Fraudulent Wilderness, Part 3

Wilderness designation is wrongly thought to provide the “highest form” of environmental protection. In fact, wilderness designation destroys land by eliminating stewardship, stewardship that has been ongoing for 13,500 years.

Wilderness designation has wrongly applied, in denial of the actual history of our landscapes, and catastrophe has ensued. The elimination of human stewardship and wholesale destruction go hand in hand.

We have given some examples in Parts 1 and 2 of this essay. Here are some more:

The 19,100 acre Boulder Creek Wilderness was incinerated last summer by the 20,200 acre Rattle Fire. That was the second fire to decimate the Boulder Creek watershed since designation in 1984. The first was the 16,500 acre Spring Fire in 1996. Those fires burned in accumulated fuels, and crowned, plumed, and killed most of the old-growth trees.

One special area within the Boulder Creek Wilderness is Pine Bench, an old-growth ponderosa pine flat in the midst of a predominantly Douglas-fir forest. The pine are artifacts of thousands of years of human occupation. Frequent, seasonal, anthropogenic fires maintained the pine in an area of traditional use for food production. The wilderness designation of “untrammeled” was applied even though the evidence was clear that this area had experienced thousands of years of human use and the imprint of man was strong and well-documented.

The 100,000 acre Kalmiopsis Wilderness has been roasted by severe fires twice since designation in 1964. In 1987 the Silver Fire burned 110,000 acres of which 53,600 acres were in the Kalmiopsis Wilderness. In 2002 the Biscuit Fire ignited in the Kalmiopsis, burned the entire wilderness area, escaped the boundaries, and burned an additional 400,000 acres beyond. Over $150 million was spent to stop the Biscuit Fire from burning down towns 20 miles away from the Kalmiopsis.

The 286,700 acre Three Sisters Wilderness was designated by the original 1964 Wilderness Act. Since then it has been burned by the Cache Mountain Fire (2002), Eyerly Complex Fire (2002), B and B Complex Fire (2003), Link Fire (2003), Black Crater Fire (2006), Puzzle Fire (2006), Lake George Fire (2006), and the GW Fire (2007), to name a few. The old-growth ponderosa pine forests that were destroyed in the Three Sisters Wilderness were there because that area had hosted extensive human activity and stewardship for millennia. Santiam Pass has been the main trafficked way in the Central Cascades for the last 6,000 years, at least. Obsidian Cliffs have been the principal obsidian quarry for much of Oregon for all that time.

The Ventana Wilderness, 240,026 acres, established in 1978. This year 244,000 acres burned in the Indians/Basin Complex Fires, the second largest fire in California history and most expensive at $120 million. Most of that fire was in the Ventana Wilderness. Contrary to political perceptions, the Ventana has been home to human beings for more than 10,000 years.

Last year the Zaca Fire Fire burned 240,000 acres and cost $117 million to fight. Significant portions of the San Rafael Wilderness (197,380 acres), Dick Smith Wilderness (64,700 acres) and Matilija Wilderness (29,600 acres) were burned. Again, the areas were designated wilderness in defiance of the established historical fact that they had been occupied by humans since the dawn of the Holocene.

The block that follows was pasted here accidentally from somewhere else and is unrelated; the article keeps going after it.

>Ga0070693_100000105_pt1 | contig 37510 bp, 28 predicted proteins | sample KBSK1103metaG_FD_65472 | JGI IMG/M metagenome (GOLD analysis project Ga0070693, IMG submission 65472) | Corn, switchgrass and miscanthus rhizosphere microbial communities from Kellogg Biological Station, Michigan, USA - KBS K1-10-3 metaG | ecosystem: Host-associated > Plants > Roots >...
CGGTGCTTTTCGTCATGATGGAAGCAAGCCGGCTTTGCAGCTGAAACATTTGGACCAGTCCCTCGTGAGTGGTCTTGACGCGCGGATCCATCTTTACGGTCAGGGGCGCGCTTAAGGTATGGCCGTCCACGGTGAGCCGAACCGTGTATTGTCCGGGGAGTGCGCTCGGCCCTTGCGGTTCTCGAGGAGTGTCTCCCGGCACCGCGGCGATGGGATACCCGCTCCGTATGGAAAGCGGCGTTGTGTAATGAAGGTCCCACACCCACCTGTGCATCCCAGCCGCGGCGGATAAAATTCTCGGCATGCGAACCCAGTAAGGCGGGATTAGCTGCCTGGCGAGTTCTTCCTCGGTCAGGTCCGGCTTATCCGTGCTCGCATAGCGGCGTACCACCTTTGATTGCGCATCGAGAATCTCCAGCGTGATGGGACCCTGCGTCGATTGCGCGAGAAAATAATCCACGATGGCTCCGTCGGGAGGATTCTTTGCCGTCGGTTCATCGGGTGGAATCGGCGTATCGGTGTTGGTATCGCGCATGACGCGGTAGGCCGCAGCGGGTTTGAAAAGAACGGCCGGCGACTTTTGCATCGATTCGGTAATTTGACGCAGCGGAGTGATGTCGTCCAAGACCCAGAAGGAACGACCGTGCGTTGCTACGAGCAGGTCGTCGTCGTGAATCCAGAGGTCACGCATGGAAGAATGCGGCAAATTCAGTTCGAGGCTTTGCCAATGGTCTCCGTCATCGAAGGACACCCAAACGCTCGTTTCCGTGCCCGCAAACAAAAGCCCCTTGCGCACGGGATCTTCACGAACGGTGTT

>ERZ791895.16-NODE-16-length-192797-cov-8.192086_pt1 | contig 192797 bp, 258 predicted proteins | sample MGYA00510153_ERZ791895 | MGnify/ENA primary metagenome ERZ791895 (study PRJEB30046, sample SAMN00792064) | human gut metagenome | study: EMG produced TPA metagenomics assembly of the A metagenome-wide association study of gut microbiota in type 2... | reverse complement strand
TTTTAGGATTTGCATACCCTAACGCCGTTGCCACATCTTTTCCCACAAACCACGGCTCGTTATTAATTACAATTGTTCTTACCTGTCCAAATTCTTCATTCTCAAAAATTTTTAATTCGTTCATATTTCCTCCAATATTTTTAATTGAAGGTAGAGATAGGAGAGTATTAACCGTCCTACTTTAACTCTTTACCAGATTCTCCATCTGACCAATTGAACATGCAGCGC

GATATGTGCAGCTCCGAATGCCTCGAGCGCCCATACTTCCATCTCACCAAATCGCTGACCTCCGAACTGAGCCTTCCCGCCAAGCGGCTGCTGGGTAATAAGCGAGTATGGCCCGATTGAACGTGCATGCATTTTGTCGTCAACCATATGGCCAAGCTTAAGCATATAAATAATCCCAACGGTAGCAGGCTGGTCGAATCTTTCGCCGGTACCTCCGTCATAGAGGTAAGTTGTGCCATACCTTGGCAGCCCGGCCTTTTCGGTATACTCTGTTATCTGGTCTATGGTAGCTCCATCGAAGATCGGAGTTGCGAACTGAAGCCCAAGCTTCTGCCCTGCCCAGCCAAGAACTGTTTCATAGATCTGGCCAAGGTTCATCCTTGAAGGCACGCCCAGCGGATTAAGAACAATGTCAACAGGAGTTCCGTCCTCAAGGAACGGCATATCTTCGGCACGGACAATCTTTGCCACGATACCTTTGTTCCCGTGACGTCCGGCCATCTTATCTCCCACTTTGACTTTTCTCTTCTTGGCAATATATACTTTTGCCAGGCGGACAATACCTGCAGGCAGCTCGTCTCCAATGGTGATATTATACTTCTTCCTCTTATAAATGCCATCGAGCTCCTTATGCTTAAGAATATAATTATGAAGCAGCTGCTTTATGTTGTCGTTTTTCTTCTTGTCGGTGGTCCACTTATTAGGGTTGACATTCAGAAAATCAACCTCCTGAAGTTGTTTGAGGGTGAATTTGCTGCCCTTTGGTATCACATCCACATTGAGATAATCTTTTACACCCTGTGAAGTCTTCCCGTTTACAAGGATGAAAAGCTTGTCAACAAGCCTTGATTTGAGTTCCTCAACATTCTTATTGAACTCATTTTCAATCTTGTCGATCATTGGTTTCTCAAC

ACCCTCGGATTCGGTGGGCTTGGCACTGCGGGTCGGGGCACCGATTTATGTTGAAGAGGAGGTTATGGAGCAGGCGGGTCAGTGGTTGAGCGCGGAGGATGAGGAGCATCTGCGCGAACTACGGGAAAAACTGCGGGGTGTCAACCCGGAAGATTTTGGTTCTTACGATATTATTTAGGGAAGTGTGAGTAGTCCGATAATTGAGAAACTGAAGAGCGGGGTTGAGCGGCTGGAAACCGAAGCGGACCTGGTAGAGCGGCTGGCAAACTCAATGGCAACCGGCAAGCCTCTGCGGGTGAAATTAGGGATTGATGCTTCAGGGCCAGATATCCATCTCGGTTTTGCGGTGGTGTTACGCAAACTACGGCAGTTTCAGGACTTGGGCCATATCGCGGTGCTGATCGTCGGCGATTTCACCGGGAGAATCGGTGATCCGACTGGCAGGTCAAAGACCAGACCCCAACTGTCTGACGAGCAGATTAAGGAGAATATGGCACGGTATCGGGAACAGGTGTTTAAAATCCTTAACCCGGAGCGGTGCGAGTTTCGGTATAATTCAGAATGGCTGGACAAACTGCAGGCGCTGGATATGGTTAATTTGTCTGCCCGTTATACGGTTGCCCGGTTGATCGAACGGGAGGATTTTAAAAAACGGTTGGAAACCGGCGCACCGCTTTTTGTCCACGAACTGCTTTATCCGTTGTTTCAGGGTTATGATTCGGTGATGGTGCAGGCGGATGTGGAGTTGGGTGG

The Jarbidge Wilderness in eastern Nevada was established in 1964 and expanded to 113,000 acres in 1989. This year it was decimated by the 54,500 acre East Slide Rock Ridge WFU Fire that spread well beyond the wilderness boundaries. It is well-known that the area was home to the Shoshone and other northern Uto-Aztecan language groups for millennia.

Other designated wilderness areas subject to catastrophic fires since designation include Alpine Lakes, Bandelier, Black Canyon, Bob Marshall, Bull of the Woods, Frank Church-River of No Return, Golden Trout, Gospel Hump, Hells Canyon, Lake Chelan-Sawtooth, Manzano Mountain, Marble Mountains, Mount Adams, Mount Hood, Mount Jefferson, Mount Washington, Okefenokee, Rogue Umpqua Divide, Saddle Mountain, Selway-Bitterroot, Siskiyou, South Sierra, Tatoosh, Yolla-Bolly, and many others.

Every single one of these wilderness areas has documented and extensive evidence of human occupation for millennia. Yet that well-known human use has been denied repeatedly.

For instance, the Aldo Leopold Wilderness Research Institute, in concert with the University of Montana, both ostensibly scientific organizations, make this claim about the Siskiyou Wilderness [here]:

Many authorities on the subject suspect Bigfoot could be hiding out in the untrammeled regions.

That is crap, pure crap, and racist jibber-jabber to boot. Our “educational” institutions have sunk to pure bullshit in their efforts to deny real history, real science, and real traditions. So desperate are these politically motivated (and taxpayer funded) organizations to inflict destructive wilderness designation that they gladly heave all their scientific integrity into the burn barrel to do it.

This is not a yuck-yuck moment. Real destruction and enormous costs has ensued from fraudulent wilderness designation. The wilderness promoters are in utter denial, and their denial is a-scientific and racist without a doubt.

To be continued…

13 Oct 2008, 9:22am
by Bob Z.


This is an excellent and informative series. Most Americans have bought so strongly into the concept of “Wilderness” that they don’t understand the underlying racist assumptions with which these areas were created, or the certain predictability with which they routinely burst into destructive wildfire.